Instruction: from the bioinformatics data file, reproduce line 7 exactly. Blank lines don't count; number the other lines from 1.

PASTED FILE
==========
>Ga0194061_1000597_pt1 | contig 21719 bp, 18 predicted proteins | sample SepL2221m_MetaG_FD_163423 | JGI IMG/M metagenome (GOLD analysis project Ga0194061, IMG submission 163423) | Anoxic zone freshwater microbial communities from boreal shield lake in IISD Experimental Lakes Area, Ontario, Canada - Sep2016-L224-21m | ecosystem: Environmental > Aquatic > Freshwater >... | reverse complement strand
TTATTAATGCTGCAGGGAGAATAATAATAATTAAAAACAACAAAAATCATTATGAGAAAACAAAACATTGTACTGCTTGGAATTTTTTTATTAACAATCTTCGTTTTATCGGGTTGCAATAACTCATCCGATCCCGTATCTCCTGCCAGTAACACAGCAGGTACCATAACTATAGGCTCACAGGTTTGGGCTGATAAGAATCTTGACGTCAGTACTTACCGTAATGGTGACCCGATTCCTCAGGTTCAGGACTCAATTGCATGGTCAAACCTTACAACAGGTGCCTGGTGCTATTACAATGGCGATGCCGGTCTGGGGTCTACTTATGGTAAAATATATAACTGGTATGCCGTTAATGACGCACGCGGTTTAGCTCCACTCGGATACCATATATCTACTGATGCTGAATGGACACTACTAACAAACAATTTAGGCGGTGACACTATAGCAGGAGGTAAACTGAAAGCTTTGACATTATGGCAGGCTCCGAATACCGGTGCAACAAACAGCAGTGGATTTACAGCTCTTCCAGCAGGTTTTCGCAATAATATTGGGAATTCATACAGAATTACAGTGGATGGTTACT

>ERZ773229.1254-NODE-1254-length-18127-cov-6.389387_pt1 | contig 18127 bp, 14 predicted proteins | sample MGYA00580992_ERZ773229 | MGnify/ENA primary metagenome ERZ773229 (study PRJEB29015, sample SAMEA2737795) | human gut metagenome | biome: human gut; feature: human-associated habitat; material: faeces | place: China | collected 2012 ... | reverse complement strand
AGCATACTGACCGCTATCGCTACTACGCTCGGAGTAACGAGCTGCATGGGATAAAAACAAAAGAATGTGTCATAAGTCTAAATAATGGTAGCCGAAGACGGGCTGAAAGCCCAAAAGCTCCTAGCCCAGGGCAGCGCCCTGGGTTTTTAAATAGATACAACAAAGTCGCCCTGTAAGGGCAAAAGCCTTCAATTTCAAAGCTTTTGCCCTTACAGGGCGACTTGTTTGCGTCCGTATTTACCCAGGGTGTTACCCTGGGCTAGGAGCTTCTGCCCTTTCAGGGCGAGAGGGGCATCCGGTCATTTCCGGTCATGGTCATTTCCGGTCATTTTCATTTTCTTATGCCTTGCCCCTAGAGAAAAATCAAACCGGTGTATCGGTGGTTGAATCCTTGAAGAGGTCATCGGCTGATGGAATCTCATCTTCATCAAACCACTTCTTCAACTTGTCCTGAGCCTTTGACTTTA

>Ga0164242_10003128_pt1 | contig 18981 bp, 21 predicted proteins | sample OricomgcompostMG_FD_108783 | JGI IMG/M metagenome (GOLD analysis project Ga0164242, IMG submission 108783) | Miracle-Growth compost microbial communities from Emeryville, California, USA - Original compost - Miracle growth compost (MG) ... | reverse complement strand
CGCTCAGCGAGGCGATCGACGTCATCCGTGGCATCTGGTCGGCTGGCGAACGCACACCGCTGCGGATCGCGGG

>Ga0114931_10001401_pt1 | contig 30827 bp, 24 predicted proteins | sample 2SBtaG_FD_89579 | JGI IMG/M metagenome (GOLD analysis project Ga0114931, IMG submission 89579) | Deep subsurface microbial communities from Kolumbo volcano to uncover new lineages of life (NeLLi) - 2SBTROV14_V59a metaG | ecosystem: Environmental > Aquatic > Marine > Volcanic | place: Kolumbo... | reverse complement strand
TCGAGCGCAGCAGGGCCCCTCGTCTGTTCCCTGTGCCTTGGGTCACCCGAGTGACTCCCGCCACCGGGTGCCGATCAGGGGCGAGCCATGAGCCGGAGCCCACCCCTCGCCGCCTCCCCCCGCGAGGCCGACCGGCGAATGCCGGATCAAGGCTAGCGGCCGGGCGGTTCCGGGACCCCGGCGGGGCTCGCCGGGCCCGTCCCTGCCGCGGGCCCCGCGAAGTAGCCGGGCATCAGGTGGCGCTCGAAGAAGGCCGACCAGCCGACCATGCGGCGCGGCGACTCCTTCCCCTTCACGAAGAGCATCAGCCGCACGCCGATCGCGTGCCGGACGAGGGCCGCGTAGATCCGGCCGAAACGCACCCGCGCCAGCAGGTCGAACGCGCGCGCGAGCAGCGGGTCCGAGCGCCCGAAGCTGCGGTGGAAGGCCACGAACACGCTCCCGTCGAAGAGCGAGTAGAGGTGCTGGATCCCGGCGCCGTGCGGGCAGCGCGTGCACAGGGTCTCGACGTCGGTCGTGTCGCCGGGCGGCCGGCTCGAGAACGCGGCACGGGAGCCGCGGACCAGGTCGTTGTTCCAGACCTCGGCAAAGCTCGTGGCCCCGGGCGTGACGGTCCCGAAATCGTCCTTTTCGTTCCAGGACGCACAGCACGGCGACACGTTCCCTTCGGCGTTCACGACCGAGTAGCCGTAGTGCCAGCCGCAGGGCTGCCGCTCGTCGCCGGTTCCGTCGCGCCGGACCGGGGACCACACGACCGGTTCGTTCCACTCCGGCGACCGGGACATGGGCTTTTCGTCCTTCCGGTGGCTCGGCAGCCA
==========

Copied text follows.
>Ga0114931_10001401_pt1 | contig 30827 bp, 24 predicted proteins | sample 2SBtaG_FD_89579 | JGI IMG/M metagenome (GOLD analysis project Ga0114931, IMG submission 89579) | Deep subsurface microbial communities from Kolumbo volcano to uncover new lineages of life (NeLLi) - 2SBTROV14_V59a metaG | ecosystem: Environmental > Aquatic > Marine > Volcanic | place: Kolumbo... | reverse complement strand